The formerly abandoned, sprawling asphalt lot located off Capital Boulevard heading into downtown doesn’t look like much right now. But in a few weeks, new ramps and curbs could draw dozens of skateboarders to the area.

The Conlon Family Skatepark—a 2.5-acre space for skateboarders, BMX bikers, and roller skaters to gather—is the creation of Raleigh residents Stephen Mangano, an entrepreneur, and Cody Charland, a marketing professional. Each has children who skateboard, and Charland is a longtime skateboarder himself, although he uses skateboarding more as a means of transportation these days, he says. 

Credit: Brett Villena

Together, Mangano and Charland formed Skate Raleigh, a nonprofit designed to advocate for the construction of a larger, permanent skate park in the city. The temporary Conlon Family Skatepark is named for a local family that is the park’s primary donor. 

“Really, I’m thinking about my two sons,” Charland says. “I don’t want them to grow up without the right skate facilities, us having to drive to Durham or Cary. We have enough space downtown that we can do this. It’s just up to us to make it happen.” 

Raleigh has a large skate community, Charland adds. Multiple pro skaters have come out of the area, including Reggie Barnes, who competed in the 1980s and now owns a skateboard company headquartered in North Carolina. For all those skaters, though, there’s only one skate park—Marsh Creek Park on New Hope Road—currently in Raleigh, a city of half a million people, Charland says.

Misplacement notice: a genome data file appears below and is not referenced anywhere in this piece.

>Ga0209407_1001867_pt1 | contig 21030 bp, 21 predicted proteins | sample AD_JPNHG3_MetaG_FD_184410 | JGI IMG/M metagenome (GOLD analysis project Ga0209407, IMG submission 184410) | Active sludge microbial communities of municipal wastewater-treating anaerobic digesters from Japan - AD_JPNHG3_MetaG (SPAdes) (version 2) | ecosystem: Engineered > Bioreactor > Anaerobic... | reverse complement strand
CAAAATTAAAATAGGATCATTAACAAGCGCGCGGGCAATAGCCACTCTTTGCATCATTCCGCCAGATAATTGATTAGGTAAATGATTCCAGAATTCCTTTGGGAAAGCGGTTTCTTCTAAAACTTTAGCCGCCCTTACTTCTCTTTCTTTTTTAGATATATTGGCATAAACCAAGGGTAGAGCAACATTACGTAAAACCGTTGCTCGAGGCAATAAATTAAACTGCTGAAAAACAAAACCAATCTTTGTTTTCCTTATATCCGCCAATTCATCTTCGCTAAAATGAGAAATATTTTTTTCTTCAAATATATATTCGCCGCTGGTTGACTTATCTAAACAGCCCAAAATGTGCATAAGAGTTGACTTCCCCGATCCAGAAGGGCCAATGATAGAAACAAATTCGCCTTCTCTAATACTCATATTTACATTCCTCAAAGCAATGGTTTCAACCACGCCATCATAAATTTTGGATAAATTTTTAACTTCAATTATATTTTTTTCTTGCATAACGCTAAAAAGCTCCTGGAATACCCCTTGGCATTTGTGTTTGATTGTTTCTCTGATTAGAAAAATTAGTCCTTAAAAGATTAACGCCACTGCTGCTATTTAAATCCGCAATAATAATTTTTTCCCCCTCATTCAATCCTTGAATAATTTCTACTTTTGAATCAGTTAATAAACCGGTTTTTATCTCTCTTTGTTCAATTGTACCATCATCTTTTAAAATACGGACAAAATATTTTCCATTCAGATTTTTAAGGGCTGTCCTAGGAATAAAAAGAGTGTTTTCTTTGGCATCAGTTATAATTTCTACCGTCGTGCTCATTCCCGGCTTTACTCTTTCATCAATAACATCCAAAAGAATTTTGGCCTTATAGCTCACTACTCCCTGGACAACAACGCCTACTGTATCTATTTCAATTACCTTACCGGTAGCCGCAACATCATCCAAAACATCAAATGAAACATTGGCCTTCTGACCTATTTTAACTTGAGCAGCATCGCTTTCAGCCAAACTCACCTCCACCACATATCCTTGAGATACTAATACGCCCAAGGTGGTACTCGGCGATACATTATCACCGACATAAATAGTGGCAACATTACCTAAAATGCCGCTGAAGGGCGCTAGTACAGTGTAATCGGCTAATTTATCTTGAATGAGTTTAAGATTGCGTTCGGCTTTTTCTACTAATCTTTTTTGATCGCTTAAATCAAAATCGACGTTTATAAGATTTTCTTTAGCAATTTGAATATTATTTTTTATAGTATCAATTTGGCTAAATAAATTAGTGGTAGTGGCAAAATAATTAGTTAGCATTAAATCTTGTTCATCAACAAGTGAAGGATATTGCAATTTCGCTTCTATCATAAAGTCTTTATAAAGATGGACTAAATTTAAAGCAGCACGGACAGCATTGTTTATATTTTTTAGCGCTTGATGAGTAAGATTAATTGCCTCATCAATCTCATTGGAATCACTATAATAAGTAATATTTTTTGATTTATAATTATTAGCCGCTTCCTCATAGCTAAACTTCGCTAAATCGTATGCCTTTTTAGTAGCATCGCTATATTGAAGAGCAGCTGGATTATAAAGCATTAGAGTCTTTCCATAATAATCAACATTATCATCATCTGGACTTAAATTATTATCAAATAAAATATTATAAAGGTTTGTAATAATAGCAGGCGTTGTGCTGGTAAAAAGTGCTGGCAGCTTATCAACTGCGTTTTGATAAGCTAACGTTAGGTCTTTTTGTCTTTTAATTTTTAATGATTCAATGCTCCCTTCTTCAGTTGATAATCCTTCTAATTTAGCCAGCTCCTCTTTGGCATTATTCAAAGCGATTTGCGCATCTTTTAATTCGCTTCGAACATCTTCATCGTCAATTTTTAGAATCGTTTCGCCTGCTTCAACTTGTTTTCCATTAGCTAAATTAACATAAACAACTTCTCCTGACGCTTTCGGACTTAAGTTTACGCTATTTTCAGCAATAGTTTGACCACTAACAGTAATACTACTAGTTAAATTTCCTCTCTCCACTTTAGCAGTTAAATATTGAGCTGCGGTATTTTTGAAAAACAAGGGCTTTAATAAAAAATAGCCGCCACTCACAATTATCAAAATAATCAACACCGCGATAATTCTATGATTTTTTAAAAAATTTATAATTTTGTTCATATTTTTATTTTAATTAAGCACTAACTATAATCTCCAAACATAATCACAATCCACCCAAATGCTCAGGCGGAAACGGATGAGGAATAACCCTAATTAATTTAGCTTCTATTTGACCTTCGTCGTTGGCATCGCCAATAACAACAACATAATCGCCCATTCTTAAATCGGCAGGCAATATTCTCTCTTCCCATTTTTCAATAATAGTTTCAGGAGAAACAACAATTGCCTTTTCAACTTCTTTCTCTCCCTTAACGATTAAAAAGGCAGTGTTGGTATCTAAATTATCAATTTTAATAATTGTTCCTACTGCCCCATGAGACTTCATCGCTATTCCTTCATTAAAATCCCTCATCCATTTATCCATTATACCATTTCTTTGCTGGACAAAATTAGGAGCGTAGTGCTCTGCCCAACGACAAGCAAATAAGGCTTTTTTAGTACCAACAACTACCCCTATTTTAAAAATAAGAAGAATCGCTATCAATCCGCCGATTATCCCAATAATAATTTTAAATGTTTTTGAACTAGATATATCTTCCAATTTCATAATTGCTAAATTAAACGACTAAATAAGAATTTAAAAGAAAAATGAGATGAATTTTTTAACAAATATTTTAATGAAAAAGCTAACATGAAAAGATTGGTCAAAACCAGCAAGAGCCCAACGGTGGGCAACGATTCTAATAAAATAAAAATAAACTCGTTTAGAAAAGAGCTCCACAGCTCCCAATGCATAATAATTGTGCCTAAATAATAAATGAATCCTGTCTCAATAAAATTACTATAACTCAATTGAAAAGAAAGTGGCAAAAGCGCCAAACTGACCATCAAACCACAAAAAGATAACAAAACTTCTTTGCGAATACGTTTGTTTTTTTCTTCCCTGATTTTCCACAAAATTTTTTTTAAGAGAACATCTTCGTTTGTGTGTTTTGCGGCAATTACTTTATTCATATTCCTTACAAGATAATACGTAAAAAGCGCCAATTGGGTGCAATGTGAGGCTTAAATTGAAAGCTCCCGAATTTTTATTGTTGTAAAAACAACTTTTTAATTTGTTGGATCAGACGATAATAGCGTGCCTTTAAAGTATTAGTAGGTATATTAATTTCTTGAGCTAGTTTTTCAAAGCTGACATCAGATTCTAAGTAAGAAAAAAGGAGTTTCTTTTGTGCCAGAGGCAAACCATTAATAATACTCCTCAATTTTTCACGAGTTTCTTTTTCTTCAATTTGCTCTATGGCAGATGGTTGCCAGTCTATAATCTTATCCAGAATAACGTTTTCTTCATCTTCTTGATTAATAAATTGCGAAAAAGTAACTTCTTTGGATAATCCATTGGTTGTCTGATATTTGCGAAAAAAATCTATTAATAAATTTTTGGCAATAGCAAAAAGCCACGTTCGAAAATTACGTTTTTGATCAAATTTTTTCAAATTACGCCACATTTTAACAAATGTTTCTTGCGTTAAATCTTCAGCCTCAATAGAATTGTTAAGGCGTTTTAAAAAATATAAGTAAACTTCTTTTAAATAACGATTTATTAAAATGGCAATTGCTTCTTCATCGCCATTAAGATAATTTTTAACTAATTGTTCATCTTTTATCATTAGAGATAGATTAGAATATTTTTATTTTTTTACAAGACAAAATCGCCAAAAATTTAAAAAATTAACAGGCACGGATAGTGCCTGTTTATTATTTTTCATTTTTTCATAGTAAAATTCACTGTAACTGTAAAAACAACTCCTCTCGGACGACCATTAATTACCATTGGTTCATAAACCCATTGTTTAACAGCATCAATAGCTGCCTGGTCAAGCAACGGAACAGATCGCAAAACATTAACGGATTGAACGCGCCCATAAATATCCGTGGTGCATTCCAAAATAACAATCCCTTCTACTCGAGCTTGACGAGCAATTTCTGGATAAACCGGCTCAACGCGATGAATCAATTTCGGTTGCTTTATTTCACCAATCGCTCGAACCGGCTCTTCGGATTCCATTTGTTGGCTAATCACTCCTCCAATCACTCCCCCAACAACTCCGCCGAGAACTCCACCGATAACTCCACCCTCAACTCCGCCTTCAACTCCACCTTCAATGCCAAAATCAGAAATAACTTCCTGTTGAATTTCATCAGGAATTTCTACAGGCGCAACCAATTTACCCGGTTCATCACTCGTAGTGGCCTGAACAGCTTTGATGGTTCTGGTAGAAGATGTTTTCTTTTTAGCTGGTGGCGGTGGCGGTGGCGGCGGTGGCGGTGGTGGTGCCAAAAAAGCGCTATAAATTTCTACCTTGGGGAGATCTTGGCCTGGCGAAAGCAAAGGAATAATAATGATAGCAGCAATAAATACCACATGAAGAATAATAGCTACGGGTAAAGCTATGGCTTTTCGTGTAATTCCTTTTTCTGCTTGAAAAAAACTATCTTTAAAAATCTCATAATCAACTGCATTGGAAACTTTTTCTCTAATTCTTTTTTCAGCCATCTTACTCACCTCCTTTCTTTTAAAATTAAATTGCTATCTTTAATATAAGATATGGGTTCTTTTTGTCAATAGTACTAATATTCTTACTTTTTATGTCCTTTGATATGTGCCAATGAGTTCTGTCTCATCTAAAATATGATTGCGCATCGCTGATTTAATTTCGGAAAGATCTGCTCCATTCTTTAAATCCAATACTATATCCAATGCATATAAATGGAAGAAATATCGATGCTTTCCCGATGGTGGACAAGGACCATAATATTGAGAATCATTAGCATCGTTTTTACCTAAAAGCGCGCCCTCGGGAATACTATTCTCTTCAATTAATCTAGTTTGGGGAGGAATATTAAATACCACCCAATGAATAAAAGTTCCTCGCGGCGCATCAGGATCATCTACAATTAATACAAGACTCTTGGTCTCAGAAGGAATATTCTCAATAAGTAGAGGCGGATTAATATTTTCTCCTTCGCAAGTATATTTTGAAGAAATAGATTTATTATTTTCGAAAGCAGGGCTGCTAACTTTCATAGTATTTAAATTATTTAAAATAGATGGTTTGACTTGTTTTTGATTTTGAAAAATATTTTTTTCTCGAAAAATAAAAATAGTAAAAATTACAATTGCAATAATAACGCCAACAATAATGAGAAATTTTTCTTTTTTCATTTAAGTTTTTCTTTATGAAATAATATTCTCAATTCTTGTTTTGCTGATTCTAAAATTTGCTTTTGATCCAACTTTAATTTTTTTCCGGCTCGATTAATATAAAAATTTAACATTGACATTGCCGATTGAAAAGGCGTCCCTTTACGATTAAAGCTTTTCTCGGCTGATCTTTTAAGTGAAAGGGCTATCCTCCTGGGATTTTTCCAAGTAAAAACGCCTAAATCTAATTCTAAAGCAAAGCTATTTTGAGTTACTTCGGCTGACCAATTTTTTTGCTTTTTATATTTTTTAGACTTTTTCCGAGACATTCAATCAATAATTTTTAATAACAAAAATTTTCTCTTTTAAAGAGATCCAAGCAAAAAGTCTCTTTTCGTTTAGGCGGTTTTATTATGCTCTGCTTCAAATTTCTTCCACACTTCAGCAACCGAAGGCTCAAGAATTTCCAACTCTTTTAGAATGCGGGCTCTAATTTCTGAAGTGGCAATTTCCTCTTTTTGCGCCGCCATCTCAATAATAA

“Skaters are having to skate in unsafe places because there is nowhere else to go,” he says. “That’s why people make DIY skate parks.”

In addition to housing, grocery stores, and other critical infrastructure, “Raleigh needs places of belonging,” Charland says. Kids and teenagers used to gather on the baseball field, he says. Now, the city needs new “third places” where adolescents can go. 

Mangano agrees. 

“More than ever, kids of all ages need a way to connect,” he says. “In skate parks, there’s a ton of diversity … from gender, from race, from a socioeconomic standpoint … so kids can come together. It’s a very supportive environment.”

Credit: From left to right: Claire Ashby, Ed Marsden, Stephen Mangano, Natty, and Cody Charland. Photo by Brett Villena

Skating has other benefits, Mangano says. It’s different from team sports, where kids might be grouped together by neighborhood or school. Skating has more cross-community interaction. The sport is also still very “kid-driven and approachable” as opposed to other sports that have become “adultized,” he argues. 

In skating, “everybody’s supporting each other to get that next trick. And you’re advancing individually. You’re really pushing yourself against yourself.”

For years, public officials and city planners have looked at skateboarders as an undesirable element. Police across the country have stopped kids from skateboarding in parking lots, accusing them of loitering, and confiscated skateboards from people rolling down sidewalks. Urban amenities are designed to keep skateboarders away. Today, however, attitudes are changing.